Mr. Speaker, I listened with great interest to my hon. colleague because she has seen the conditions in these communities.
I find the discussion in the House sometimes absurd when I hear people ask how we can make innovation happen on first nations reserves and how will they be able to start buying property.
Two first nation communities in my area do not even have schools. Not only are there no schools, but there is no plan for any schools. They are just not considered a priority. Attawapiskat has no school. Kashechewan has no school. Neighbouring Fort Severn has no school. Communities negotiate and meet with the government and fill out reports and do studies and do further studies when requested by Indian affairs bureaucrats. They go through all these hoops just so their kids can be in a safe environment. At the end of the day at the absolute arbitrary whim of the Indian affairs minister, a plan for a school could be cancelled. How can this be done in a country like Canada?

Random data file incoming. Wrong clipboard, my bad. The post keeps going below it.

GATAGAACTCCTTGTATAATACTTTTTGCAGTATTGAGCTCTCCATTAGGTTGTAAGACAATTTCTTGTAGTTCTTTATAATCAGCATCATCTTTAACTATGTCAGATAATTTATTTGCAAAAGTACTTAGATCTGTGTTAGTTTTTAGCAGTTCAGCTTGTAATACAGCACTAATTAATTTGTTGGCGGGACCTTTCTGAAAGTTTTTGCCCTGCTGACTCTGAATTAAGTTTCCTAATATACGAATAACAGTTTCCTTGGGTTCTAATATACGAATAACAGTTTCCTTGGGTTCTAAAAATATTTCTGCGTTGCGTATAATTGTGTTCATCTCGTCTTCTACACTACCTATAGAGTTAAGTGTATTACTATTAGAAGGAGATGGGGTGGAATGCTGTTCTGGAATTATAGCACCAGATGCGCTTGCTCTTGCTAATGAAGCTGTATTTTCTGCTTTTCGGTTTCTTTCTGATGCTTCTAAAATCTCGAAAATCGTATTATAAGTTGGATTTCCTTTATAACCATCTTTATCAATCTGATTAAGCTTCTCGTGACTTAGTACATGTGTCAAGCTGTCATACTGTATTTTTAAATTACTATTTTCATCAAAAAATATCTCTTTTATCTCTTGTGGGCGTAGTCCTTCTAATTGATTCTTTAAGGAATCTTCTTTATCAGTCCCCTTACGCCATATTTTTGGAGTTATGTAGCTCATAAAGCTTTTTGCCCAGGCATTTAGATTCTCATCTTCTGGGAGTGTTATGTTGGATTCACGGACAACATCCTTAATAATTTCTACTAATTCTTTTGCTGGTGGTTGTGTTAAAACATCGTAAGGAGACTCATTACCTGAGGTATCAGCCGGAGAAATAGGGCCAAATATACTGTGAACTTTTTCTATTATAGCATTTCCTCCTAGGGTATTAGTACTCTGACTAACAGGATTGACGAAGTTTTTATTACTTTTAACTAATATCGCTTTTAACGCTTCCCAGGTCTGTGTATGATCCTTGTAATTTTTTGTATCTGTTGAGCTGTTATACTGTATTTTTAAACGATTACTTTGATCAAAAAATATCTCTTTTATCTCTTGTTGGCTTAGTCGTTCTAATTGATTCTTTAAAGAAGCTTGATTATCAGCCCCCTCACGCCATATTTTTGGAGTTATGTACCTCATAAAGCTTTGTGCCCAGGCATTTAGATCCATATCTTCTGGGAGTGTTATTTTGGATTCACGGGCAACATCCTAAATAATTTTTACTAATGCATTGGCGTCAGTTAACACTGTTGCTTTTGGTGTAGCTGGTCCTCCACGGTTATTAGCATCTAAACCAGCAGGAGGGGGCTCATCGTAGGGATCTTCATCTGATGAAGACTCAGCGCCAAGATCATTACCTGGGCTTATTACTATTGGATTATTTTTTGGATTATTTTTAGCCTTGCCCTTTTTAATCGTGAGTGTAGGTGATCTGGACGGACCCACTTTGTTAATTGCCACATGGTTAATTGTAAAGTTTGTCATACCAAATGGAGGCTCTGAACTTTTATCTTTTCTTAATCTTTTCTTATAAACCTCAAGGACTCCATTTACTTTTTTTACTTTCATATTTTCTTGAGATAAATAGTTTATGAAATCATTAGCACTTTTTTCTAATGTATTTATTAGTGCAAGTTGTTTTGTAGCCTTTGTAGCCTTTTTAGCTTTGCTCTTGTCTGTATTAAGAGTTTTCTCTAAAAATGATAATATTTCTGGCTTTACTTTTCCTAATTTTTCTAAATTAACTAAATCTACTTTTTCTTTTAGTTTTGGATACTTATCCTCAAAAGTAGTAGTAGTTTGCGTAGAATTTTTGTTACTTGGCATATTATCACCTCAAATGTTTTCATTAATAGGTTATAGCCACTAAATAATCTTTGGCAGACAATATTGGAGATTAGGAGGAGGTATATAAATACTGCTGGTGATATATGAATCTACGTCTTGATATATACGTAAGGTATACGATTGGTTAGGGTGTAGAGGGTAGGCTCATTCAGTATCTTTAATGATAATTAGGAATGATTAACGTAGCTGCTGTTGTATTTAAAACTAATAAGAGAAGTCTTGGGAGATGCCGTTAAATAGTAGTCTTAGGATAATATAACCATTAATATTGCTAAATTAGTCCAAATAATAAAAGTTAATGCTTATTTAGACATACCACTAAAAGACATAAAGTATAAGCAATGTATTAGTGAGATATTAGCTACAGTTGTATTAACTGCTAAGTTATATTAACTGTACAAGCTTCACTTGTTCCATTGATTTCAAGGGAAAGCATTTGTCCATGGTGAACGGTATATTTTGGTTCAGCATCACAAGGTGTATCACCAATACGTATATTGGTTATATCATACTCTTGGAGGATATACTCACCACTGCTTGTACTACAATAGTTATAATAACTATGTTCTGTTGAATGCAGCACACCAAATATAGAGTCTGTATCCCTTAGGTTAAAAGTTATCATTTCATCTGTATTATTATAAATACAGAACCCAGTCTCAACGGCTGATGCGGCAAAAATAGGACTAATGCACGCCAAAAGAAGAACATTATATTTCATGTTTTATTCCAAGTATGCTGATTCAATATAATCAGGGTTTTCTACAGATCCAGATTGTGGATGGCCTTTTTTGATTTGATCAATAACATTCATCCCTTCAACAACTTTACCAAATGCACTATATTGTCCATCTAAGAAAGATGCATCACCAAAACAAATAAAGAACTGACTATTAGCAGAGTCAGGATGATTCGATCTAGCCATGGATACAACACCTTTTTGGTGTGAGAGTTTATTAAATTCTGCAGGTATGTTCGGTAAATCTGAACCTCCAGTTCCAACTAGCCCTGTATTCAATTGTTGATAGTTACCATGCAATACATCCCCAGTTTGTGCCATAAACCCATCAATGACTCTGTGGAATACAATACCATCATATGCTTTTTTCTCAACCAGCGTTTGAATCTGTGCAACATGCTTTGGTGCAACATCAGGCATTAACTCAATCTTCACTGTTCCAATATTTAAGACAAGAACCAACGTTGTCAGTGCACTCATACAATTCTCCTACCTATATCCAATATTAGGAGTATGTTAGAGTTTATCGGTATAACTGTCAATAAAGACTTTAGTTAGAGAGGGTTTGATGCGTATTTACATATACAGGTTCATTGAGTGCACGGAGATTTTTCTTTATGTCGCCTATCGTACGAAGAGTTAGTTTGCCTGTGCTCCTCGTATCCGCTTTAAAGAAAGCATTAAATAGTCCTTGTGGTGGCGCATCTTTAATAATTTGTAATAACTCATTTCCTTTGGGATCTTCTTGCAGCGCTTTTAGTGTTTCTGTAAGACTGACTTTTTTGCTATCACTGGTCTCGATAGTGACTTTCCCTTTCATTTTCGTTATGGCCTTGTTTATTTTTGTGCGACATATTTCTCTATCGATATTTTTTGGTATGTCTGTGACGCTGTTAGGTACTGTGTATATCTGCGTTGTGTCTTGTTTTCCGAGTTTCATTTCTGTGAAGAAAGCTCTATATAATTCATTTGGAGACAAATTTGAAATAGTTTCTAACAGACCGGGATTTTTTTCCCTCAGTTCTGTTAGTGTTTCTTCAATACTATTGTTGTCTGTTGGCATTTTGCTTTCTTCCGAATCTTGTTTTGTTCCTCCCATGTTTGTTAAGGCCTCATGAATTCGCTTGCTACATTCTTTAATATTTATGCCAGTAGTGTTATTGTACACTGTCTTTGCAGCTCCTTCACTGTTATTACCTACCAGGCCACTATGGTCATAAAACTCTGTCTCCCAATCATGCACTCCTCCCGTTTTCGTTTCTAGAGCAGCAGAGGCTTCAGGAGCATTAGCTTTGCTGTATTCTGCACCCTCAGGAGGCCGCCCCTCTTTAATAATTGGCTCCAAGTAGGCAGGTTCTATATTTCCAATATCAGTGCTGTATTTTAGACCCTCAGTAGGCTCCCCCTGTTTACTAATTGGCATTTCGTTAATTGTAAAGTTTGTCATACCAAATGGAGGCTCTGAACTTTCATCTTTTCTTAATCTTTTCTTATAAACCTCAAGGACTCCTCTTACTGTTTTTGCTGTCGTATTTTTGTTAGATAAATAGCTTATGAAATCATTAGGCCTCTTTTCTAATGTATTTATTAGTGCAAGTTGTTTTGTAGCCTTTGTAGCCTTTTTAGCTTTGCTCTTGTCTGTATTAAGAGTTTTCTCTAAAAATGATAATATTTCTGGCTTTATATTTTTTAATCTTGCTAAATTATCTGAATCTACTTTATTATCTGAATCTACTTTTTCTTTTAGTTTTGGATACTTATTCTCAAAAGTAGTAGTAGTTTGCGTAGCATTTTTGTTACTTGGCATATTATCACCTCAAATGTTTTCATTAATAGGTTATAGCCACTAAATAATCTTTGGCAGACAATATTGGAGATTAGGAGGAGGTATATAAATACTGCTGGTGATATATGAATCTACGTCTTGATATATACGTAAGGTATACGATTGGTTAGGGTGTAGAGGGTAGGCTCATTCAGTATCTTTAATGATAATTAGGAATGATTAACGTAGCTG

There is no standard for education in our first nations communities, not even an obligation to meet basic standards. Provincial jurisdictions have standards for education. They have to meet certain basic obligations in terms of special education, funding and class size. One minister can support a plan for a school and the next minister can come along and decide there is no need to build schools for young native kids and spend the money on something else. That is appalling.
What is more appalling is that the communities have absolutely no voice. They are not asked. They are not part of any consultation about how moneys should be spent. They do everything they can to play by the rules laid out by the government of the day and by the Indian Act, and yet at the whim of a particular Indian affairs minister the kids will be helped, or the money will be sent back to Treasury Board, or something completely different will be done.
There is a sense of hopelessness in the communities. They just want to get to first base. They actually want to get out of fourth world conditions and into third world conditions and some day get into second world conditions. This is the debate we need to be having in Parliament as opposed to discussions on how we can start moving toward an innovation agenda within these communities.